However, the de-assertion of the Warm Reset between a downstream port and an upstream port must be made synchronous. Once a Warm Reset is issued by a downstream port, it will take at least tResetDelay for an upstream port to declare the detection of Warm Reset. Once a Warm Reset is detected, an upstream port must continue to assert the Warm Reset until it no longer receives any LFPS signals from a downstream port.

  • An upstream port shall declare the detection of Warm Reset within tResetDelay. The minimum tResetDelay shall be 18 ms; the maximum tResetDelay shall be 50 ms.

— IMAGE 49 —

Transmitter and Receiver DC Specifications

Informative ESD Protection

All signal and power pins must withstand 2000 V of ESD using the human body model and 500 V using the charged device model without damage (Class 2 per JEDEC JESE22-A114-A). This ESD protection mechanism also helps protect the powered down Receiver from potential common mode transients during certain possible reset or surprise insertion situations.

Informative Short Circuit Requirements

All Transmitters and Receivers must support surprise hot insertion/removal without damage to the component. The Transmitter and Receiver must be capable of withstanding sustained short circuit to ground of Txp (Rxp) and Txn (Rxn).

Normative High Impedance Reflections

During an asynchronous reset event, one device may be reset while the other device is transmitting. The device under reset is required to disconnect the receiver termination. During this time, the device under reset may be receiving active data. Since the data is not terminated, the differential voltage into the receiver will be doubled. For a short channel, the receiver may experience a total of 2* VDIFF.

The receiver must tolerate this doubling of the negative voltage that can occur if the Rx termination is disconnected. A part must tolerate a 20 ms event that doubles the voltage on the receiver input when the termination is disconnected 10,000 times over the life time of the part.

Receiver Detection

Rx Detect Overview

The Receiver Detection circuit is implemented as part of a Transmitter and must correctly detect whether a load impedance equivalent to a DC impedance RRX-DC (Table 6-13) is present. The Rx detection operates on the principle of the RC time constant of the circuit. This time constant changes based on the presence of the receiver termination. This is conceptually illustrated in Figure 6-23. In this figure, R_Detect is the implementation specific charging resistor. C_AC is the AC capacitor that is in the circuit only if R_Term is also present, otherwise, only C_Parasitic is present.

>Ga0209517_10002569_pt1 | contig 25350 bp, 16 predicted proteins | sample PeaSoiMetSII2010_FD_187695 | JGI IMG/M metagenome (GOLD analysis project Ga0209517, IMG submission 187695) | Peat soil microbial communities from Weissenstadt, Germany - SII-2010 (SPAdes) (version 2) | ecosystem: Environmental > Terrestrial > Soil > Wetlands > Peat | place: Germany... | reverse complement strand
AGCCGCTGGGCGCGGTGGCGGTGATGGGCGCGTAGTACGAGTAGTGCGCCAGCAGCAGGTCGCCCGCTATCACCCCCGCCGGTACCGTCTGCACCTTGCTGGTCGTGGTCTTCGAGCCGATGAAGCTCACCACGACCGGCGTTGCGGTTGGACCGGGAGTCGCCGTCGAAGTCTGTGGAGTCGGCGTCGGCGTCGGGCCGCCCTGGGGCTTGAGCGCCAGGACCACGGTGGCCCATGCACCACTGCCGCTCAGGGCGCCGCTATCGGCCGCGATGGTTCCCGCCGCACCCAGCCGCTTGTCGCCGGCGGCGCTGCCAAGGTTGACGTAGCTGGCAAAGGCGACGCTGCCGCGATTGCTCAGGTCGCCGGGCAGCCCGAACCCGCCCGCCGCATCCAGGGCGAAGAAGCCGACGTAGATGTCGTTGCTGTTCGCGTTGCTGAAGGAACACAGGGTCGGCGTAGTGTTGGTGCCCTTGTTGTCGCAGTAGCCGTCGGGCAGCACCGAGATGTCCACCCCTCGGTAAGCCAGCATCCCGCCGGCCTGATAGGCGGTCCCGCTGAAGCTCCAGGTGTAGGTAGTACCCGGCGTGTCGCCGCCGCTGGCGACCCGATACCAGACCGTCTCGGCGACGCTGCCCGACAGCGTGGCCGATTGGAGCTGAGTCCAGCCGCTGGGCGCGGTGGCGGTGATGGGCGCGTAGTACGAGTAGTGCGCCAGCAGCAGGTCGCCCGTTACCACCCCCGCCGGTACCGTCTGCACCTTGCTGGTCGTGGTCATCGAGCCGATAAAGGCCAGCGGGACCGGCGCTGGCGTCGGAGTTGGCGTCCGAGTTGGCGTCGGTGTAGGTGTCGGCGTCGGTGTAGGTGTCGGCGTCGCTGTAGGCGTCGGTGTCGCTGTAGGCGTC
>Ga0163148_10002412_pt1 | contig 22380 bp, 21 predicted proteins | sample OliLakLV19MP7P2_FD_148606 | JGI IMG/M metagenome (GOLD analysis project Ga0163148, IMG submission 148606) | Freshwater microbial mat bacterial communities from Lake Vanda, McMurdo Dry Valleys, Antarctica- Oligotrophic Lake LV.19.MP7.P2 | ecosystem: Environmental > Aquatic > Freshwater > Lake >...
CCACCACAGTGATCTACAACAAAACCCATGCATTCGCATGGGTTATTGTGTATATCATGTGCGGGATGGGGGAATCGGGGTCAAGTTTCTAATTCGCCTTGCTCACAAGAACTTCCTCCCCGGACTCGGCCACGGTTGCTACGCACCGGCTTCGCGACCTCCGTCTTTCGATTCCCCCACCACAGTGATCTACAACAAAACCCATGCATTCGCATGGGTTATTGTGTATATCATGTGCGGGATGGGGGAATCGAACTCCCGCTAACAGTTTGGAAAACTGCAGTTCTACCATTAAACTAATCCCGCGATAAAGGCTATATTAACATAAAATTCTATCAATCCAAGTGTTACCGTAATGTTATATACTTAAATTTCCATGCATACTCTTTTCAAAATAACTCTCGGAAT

— IMAGE 50 —

The left side of the illustration shows the Receiver Detection circuit with no termination present. The right side of the figure is the same circuit with termination.

Detect voltage transition must be common mode. Detect voltage transition must conform to VTX_RCV_DETECT as described in Table 6-10.

The receiver detect sequence must be in the positive common mode direction only. Negative receiver detection is not allowed.

Rx Detect Sequence

The recommended behavior of the Receiver Detection sequence is:

  1. A Transmitter must start at a stable voltage prior to the detect common mode shift.
  2. A Transmitter changes the common mode voltage on Txp and Txn consistent with detection of Receiver high impedance which is bounded by parameter ZRX -HIGH-IMP-DC-POS listed in Table 6-13.
  3. A Receiver is detected based on the rate that the lines change to the new voltage.
  • The Receiver is not present if the voltage at the Transmitter charges at a rate dictated only by the Transmitter impedance and the capacitance of the interconnect and series capacitor.
  • The Receiver is present if the voltage at the Transmitter charges at a rate dictated by the Transmitter impedance, the series capacitor, the interconnect capacitance, and the Receiver termination.

Any time Electrical Idle is exited the detect sequence does not have to execute or may be aborted. During the Device connect, the Device receiver has to guarantee it is always in high impedance state while its power plane is stabilizing. This is required to avoid the Host falsely detecting the Device and starting the training sequence before the Device is ready. Similarly a disabled port has to keep its receiver termination in high impedance which is bounded by parameters ZRX -HIGH-IMP DCPOS until directed by higher layer to exit from the Disabled state. In contrast, a port which is at U1/U2/U3 Electrical Idle must have its Receiver Termination turned on and meet the RRX-DC specification.

Upper Limit on Channel Capacitance

The interconnect total capacitance to ground seen by the Receiver Detection circuit must not exceed 3 nF to ground, including capacitance added by attached test instrumentation. This limit is needed to guarantee proper operation during Receiver detect. Note that this capacitance is separate and distinct from the AC coupling capacitance value.